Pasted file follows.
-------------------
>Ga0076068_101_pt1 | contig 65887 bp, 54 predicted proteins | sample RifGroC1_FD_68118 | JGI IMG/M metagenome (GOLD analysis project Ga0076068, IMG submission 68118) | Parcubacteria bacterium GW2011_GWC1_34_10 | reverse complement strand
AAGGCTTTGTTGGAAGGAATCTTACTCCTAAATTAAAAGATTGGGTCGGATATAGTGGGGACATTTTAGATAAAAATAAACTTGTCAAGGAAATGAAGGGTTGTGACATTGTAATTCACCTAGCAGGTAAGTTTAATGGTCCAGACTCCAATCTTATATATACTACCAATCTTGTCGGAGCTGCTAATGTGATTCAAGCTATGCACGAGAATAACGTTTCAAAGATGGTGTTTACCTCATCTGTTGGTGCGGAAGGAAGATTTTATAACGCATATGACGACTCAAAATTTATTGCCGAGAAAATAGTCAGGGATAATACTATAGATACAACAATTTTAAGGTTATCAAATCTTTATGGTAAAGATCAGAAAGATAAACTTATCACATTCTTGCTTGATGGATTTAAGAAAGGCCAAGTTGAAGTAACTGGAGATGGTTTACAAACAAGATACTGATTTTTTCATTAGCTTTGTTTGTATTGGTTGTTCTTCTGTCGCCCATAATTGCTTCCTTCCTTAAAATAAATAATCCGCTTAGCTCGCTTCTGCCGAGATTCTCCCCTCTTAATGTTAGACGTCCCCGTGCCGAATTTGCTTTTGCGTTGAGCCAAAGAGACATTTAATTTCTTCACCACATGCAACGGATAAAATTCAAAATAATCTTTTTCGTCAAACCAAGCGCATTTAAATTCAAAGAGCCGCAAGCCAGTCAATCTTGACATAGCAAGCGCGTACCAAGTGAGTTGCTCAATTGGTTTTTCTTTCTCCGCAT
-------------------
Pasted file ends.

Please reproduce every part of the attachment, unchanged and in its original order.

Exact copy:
>Ga0076068_101_pt1 | contig 65887 bp, 54 predicted proteins | sample RifGroC1_FD_68118 | JGI IMG/M metagenome (GOLD analysis project Ga0076068, IMG submission 68118) | Parcubacteria bacterium GW2011_GWC1_34_10 | reverse complement strand
AAGGCTTTGTTGGAAGGAATCTTACTCCTAAATTAAAAGATTGGGTCGGATATAGTGGGGACATTTTAGATAAAAATAAACTTGTCAAGGAAATGAAGGGTTGTGACATTGTAATTCACCTAGCAGGTAAGTTTAATGGTCCAGACTCCAATCTTATATATACTACCAATCTTGTCGGAGCTGCTAATGTGATTCAAGCTATGCACGAGAATAACGTTTCAAAGATGGTGTTTACCTCATCTGTTGGTGCGGAAGGAAGATTTTATAACGCATATGACGACTCAAAATTTATTGCCGAGAAAATAGTCAGGGATAATACTATAGATACAACAATTTTAAGGTTATCAAATCTTTATGGTAAAGATCAGAAAGATAAACTTATCACATTCTTGCTTGATGGATTTAAGAAAGGCCAAGTTGAAGTAACTGGAGATGGTTTACAAACAAGATACTGATTTTTTCATTAGCTTTGTTTGTATTGGTTGTTCTTCTGTCGCCCATAATTGCTTCCTTCCTTAAAATAAATAATCCGCTTAGCTCGCTTCTGCCGAGATTCTCCCCTCTTAATGTTAGACGTCCCCGTGCCGAATTTGCTTTTGCGTTGAGCCAAAGAGACATTTAATTTCTTCACCACATGCAACGGATAAAATTCAAAATAATCTTTTTCGTCAAACCAAGCGCATTTAAATTCAAAGAGCCGCAAGCCAGTCAATCTTGACATAGCAAGCGCGTACCAAGTGAGTTGCTCAATTGGTTTTTCTTTCTCCGCAT